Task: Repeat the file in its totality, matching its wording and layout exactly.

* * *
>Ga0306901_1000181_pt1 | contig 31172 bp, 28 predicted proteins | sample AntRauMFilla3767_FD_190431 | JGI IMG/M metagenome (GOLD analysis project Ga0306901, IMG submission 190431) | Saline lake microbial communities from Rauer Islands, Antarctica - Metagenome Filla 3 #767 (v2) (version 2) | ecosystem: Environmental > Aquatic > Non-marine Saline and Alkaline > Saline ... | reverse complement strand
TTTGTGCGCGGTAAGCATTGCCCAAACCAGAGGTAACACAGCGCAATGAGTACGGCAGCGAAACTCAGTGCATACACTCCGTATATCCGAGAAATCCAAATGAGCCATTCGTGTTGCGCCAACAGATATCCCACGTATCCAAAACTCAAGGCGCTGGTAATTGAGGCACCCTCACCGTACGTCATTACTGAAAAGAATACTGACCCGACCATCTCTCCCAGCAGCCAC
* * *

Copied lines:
>Ga0306901_1000181_pt1 | contig 31172 bp, 28 predicted proteins | sample AntRauMFilla3767_FD_190431 | JGI IMG/M metagenome (GOLD analysis project Ga0306901, IMG submission 190431) | Saline lake microbial communities from Rauer Islands, Antarctica - Metagenome Filla 3 #767 (v2) (version 2) | ecosystem: Environmental > Aquatic > Non-marine Saline and Alkaline > Saline ... | reverse complement strand
TTTGTGCGCGGTAAGCATTGCCCAAACCAGAGGTAACACAGCGCAATGAGTACGGCAGCGAAACTCAGTGCATACACTCCGTATATCCGAGAAATCCAAATGAGCCATTCGTGTTGCGCCAACAGATATCCCACGTATCCAAAACTCAAGGCGCTGGTAATTGAGGCACCCTCACCGTACGTCATTACTGAAAAGAATACTGACCCGACCATCTCTCCCAGCAGCCAC